Latest tumour Stories
CRAIGAVON, Northern Ireland, April 4, 2011 /PRNewswire/ -- - Scientists at Almac and Queen's University Belfast Discover Novel Approach to Treat Cancer Patients New Study findings published in Clinical Cancer Research - The Journal of the American Association of Cancer Research (AACR) Scientists from the School of Pharmacy at Queen's University Belfast and Almac Discovery Ltd, announce the first publication describing a potential new anti-angiogenic therapy based on a natural...
Preliminary analysis shows treatment is well-tolerated and consistently delivered to patients with metastatic liver cancer OTTAWA, March 28 /PRNewswire-FirstCall/ - Nordion Inc.
Colorectal cancer cells trigger a set of genes similar to those found in intestinal stem cells, scientists at the Institute for Research in Biomedicine (IRB Barcelona) have found.
OXFORD, England, March 15, 2011 /PRNewswire-FirstCall/ -- - Immune Response Surrogate Algorithm Shownto be a Significant Predictor of Clinical Benefit Oxford BioMedica plc ("Oxford BioMedica" or "the Company") (LSE: OXB), a leading gene therapy company, today announces that further analyses of the TroVax(R) Renal Immunotherapy Survival Trial ("TRIST"), a randomised, double-blind, placebo-controlled Phase III study, have been accepted for publication in Cancer Immunology,...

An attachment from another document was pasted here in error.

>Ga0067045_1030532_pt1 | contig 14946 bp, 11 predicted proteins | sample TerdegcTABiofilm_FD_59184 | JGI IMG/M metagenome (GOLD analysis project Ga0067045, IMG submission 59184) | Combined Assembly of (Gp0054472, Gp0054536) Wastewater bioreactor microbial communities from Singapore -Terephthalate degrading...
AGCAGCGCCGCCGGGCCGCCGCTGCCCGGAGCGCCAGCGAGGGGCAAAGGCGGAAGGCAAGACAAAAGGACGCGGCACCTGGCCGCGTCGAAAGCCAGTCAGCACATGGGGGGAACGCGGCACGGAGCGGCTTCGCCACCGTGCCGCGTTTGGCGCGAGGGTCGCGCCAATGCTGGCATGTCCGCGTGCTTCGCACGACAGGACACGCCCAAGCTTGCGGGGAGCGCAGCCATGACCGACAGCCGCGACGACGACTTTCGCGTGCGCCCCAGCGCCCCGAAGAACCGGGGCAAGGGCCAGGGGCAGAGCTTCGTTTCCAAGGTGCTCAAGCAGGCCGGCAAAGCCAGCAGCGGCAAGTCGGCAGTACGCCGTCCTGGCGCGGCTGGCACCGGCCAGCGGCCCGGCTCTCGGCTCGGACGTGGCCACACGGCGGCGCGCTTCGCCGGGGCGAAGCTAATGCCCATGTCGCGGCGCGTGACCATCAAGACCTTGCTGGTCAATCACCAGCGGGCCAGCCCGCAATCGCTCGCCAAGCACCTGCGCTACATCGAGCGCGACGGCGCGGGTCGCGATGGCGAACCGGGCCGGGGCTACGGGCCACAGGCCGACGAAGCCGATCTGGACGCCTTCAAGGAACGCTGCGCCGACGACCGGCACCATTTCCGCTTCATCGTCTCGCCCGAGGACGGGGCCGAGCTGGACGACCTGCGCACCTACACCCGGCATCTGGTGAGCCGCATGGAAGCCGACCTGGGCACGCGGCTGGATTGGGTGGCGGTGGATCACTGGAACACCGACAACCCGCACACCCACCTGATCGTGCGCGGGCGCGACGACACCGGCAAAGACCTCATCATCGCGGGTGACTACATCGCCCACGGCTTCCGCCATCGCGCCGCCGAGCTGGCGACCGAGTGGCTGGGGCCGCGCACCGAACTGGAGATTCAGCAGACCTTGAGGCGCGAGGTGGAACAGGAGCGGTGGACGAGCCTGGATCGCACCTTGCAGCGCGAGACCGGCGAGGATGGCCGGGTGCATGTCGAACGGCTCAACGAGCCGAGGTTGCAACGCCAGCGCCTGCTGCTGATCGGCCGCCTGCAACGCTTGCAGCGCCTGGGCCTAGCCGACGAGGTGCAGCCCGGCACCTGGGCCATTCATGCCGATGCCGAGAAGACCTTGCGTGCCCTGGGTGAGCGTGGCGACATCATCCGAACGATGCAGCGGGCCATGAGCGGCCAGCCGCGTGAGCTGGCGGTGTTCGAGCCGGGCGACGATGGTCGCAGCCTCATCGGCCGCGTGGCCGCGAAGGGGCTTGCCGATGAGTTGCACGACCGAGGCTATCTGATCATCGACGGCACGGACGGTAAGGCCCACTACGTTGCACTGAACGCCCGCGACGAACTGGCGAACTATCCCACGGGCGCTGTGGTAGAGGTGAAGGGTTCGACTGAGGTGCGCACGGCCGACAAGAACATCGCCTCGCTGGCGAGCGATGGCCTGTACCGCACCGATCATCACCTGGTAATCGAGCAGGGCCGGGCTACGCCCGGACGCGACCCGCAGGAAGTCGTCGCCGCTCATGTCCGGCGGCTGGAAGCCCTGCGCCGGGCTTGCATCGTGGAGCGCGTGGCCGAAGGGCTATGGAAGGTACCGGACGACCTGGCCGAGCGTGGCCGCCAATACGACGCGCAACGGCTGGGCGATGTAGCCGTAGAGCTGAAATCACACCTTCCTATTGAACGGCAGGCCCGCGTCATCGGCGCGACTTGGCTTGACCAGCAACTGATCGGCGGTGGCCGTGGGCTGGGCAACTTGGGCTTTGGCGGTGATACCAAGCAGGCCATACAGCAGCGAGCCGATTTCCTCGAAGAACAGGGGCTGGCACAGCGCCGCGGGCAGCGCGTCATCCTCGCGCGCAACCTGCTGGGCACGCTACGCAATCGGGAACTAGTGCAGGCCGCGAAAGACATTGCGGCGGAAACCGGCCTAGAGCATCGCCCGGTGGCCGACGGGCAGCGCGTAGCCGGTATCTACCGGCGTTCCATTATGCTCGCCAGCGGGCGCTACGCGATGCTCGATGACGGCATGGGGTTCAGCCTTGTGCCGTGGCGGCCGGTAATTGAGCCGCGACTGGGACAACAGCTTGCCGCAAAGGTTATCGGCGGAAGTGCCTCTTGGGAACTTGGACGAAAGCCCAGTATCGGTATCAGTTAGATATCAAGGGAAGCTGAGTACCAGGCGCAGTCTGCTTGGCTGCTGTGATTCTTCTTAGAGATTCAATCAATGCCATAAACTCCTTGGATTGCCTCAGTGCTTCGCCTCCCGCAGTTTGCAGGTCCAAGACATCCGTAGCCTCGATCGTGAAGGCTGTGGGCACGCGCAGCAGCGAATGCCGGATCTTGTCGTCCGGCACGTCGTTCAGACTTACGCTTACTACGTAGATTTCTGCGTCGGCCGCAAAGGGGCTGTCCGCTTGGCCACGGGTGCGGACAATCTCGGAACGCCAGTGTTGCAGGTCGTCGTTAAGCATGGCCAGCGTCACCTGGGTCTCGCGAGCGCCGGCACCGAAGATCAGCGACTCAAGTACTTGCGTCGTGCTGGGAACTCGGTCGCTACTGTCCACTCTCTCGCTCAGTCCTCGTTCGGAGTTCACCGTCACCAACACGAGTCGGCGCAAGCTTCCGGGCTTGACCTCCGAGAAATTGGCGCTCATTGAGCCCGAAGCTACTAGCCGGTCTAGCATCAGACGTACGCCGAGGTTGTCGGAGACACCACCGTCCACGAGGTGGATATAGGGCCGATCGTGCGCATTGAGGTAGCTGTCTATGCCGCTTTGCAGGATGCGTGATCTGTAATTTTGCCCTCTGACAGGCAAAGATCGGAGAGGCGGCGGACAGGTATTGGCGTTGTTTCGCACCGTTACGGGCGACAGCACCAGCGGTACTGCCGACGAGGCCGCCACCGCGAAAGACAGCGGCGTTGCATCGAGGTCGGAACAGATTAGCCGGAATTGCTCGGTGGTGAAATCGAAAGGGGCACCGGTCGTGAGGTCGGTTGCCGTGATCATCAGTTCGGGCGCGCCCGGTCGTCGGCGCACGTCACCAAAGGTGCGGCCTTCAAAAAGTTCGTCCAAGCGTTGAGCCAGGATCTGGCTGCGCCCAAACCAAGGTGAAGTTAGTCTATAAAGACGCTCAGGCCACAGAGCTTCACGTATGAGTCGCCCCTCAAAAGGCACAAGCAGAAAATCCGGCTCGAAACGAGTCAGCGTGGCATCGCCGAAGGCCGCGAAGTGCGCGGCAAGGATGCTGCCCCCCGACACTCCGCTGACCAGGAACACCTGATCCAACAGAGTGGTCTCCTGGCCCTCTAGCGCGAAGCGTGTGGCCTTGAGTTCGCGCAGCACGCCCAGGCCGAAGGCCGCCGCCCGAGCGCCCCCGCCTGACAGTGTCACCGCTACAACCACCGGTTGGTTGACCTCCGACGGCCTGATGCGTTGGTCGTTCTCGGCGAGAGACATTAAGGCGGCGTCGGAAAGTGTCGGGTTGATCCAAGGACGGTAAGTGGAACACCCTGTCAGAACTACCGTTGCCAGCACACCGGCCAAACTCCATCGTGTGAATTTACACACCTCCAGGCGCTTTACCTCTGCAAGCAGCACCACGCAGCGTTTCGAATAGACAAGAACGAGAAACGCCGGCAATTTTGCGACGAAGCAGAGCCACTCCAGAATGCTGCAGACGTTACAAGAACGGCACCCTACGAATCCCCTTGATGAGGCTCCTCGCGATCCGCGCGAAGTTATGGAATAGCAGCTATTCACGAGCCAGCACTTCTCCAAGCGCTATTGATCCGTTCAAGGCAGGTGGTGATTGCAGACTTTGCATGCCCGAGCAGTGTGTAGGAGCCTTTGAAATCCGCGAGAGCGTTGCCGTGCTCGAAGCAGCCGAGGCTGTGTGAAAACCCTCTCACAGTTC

Cancer researchers have discovered an important protein, produced naturally inside cells, that appears to suppress the growth of prostate cancer cells in the laboratory.
A curious contagious cancer, found in dogs, wolves and coyotes, can repair its own genetic mutations by adopting genes from its host animal, according to a new study in the journal Science.
Scientists at The University of Nottingham have brought cancer cells back under normal control â€” by reactivating their cancer suppressor genes.
Scientists at IRB Barcelona have discovered that some brain tumours in larvae of the fruit fly Drosophila melanogaster use the genetic programme of germline cells to grow.
LONDON, December 21, 2010 /PRNewswire/ -- The World Gold Council (WGC) is delighted with the successful phase 1 clinical trial of a unique nanomedicine that uses nanoparticles of gold as the core of a delivery system for tumour targeted drug delivery.
The imaging of tumour growth in zebrafish has revealed for the first time how newly formed cancer cells have the capacity to co-opt the immune system into spreading the disease, leading the way for investigations into potential therapies for eliminating early-stage cancer in humans.
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